The “art” scene is not safe from infiltration by organised criminal groups that have no regard for the real value of these collector’s items. Read Servamus’s article from p39 about how art and cultural artifacts are traded for a range of illegal commodities, including firearms and drugs.
Servamus subscribers stand the chance of winning a BYRNA Less-lethal firearm (no need for permits). Turn to p31 of Servamus: December 2020 to find out what you need to do to win this awesome prize worth R7500!
Corruption ensures a flourishing illegal wildlife trade. Read the article published in Servamus: December 2020 from p26 to read about the drivers for this type of crime.
By Annalise Kempen
The job of a "private investigator" or PI is synonymous with images of the sexy Thomas Magnum, a former Navy seal, who drives around in a red Ferrari on the beautiful island of Hawaii, in the similarly named television series Magnum PI. The series gives viewers the impression that all PIs repurpose the skills they obtained during their former military or law enforcement careers, to assist their clients in getting some form of justice. Their clients usually have a valid reason why they prefer not to involve the police directly or immediately in the investigation. The television series also plays on the love-hate relationship between Magnum and one of Hawaii's top detectives. And, if you are not familiar with Magnum, then surely the name of Sherlock Holmes, a fictional private detective, will ring a bell.
Compiled by Kotie Geldenhuys
For many years South Africa has been experiencing considerably higher levels of crime. For South Africa to stand a chance of turning the tide against this crime wave, meaningful partnerships with other government departments, community members, businesses and crime prevention specialists are essential. There is no way that the SAPS has enough manpower, skills or physical resources to deal with the different types of crime - forming partnerships is the only way to tackle crime in a constructive way.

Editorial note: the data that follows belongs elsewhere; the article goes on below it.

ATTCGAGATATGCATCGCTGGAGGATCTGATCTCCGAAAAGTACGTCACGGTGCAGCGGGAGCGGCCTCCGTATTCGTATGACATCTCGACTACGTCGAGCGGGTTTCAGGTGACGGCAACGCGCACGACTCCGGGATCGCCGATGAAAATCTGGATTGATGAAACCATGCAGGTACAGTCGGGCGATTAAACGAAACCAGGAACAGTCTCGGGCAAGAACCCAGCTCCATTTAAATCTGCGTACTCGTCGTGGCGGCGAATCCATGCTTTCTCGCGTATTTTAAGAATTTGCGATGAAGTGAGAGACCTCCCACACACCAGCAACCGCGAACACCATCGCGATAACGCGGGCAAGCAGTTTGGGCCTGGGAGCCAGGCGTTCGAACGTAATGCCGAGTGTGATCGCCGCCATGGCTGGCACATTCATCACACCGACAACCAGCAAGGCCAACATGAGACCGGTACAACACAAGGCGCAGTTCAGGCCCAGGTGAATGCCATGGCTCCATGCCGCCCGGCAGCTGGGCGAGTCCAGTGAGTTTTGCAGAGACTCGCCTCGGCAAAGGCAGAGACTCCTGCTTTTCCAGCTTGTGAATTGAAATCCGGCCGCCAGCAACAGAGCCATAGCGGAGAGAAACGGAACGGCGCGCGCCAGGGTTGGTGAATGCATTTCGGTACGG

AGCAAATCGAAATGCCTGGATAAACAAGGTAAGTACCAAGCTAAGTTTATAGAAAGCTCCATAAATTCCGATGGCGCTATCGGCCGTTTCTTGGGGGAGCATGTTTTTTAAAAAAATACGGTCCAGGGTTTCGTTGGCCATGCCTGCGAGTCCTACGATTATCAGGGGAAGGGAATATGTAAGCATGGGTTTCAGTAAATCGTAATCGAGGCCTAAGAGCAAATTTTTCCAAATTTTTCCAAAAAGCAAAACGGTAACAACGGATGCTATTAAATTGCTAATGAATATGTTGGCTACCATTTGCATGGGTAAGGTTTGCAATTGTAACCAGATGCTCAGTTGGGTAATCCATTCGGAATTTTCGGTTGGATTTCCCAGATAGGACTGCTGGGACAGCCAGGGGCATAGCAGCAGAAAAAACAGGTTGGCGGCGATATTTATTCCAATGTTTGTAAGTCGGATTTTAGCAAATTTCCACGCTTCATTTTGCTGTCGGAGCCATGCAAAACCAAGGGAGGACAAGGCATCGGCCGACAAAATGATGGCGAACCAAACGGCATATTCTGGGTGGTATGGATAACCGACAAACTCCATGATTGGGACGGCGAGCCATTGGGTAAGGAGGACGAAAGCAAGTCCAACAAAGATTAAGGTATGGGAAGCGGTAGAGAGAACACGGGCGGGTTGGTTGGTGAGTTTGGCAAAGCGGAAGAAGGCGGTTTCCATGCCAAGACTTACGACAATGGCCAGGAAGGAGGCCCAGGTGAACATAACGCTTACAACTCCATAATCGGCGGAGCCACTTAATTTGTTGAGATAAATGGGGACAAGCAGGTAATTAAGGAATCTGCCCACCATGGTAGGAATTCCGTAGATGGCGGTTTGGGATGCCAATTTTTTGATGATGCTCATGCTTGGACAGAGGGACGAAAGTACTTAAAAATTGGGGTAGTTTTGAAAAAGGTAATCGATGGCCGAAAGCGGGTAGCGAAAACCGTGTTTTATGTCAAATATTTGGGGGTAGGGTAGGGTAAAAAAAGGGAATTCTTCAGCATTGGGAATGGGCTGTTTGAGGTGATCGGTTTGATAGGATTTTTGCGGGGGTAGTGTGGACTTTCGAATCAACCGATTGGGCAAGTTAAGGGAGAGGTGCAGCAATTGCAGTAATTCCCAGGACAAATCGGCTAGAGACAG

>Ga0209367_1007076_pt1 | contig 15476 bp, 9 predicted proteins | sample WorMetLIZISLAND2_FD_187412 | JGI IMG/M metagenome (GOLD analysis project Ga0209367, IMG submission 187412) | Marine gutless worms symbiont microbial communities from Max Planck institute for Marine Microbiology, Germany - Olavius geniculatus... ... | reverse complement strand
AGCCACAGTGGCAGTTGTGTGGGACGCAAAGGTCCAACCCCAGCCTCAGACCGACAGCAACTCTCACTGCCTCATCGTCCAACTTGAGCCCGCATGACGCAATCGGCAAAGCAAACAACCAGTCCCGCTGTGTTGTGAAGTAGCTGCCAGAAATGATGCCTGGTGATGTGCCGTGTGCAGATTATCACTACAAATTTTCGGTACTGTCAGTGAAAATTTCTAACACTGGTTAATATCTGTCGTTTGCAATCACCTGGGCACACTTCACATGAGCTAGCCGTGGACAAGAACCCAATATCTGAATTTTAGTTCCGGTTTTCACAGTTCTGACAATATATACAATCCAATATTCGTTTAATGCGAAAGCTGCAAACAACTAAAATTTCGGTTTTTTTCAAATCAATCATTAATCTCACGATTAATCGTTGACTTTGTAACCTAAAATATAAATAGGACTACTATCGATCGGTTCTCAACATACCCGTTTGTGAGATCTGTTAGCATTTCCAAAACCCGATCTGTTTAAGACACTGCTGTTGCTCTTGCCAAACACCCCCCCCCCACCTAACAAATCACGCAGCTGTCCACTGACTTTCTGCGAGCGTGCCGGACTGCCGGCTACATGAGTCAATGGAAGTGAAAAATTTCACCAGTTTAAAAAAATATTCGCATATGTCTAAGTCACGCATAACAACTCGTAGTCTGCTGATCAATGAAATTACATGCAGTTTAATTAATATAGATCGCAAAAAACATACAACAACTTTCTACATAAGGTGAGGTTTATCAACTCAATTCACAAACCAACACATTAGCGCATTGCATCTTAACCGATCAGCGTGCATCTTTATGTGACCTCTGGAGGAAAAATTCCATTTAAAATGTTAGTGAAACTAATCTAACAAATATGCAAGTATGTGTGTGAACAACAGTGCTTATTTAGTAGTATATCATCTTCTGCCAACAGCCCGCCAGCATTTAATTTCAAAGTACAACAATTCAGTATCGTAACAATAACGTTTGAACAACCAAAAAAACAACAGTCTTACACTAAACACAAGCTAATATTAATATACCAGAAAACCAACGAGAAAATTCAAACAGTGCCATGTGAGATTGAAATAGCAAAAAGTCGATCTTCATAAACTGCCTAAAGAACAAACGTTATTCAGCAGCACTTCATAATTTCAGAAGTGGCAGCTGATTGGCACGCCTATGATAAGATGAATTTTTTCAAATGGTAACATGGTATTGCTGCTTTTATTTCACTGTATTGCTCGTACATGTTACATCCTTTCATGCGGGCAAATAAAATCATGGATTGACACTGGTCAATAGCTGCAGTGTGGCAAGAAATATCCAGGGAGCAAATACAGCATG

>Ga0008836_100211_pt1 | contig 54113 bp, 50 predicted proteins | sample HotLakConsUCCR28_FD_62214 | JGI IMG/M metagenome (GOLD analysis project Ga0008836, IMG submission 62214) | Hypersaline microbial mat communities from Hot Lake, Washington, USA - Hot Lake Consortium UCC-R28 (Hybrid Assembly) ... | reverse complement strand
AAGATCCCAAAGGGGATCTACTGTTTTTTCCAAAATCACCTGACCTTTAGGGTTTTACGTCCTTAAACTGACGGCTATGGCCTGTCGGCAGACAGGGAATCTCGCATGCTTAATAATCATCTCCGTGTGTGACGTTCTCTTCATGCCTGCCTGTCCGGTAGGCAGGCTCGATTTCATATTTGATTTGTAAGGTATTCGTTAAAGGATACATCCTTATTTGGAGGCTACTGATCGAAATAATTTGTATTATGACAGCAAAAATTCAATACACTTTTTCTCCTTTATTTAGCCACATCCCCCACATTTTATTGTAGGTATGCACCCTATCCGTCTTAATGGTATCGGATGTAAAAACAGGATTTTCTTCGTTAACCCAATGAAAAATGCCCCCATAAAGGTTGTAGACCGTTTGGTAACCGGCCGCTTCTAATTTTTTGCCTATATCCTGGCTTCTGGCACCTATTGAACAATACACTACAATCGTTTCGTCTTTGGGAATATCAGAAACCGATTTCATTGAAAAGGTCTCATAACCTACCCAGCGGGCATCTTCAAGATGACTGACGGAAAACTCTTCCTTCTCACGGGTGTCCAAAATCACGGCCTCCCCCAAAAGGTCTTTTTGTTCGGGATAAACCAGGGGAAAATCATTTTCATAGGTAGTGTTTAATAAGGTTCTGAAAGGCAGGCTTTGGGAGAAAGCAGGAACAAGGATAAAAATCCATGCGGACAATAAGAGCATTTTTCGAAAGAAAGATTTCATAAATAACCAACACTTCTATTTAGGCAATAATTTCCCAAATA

By Kotie Geldenhuys
Photos by Ashraf Hendricks/ GroundUp
Madoda Magadla, a 50-year-old man from Daveyton, who was accused of stealing a television, was executed by an angry mob who assaulted him in the yard of the family home where the television set allegedly went missing. Eyewitnesses recalled that the assault continued for approximately four hours and that members of the family took part in the beatings. Not only did they use their bare hands to assault Madoda, they also hit him with a sjambok and kicked him. At one stage they poured water over the bleeding man as it apparently intensified the sjambok sting. Later they also poured cold oil over Madoda to intensify the sting.
Compiled by Kotie Geldenhuys
Crime is a global challenge that threatens safety and security within communities, and the peace and stability of the country. As crime compromises the quality of life of ordinary citizens, there is a need for a joint approach by the police and communities. The police have a constitutional mandate to fight crime and ensure the safety and security of the citizens of the country. But, due to the high crime rates that South Africa is experiencing, the SAPS is no longer in a position to combat crime on its own. One of the ways in which the lives of ordinary citizens can be improved is to become involved as communities as active partners in the fight against crime. This means that the fight against crime will be more successful when there is cooperation between the police, communities and other role-players. These include other law enforcement agencies such as the Metro Police Departments and traffic officials, as well as private security companies and local businesses. There is an urgent need for all role-players to form a united front against crime in an attempt to restore law and order in the country.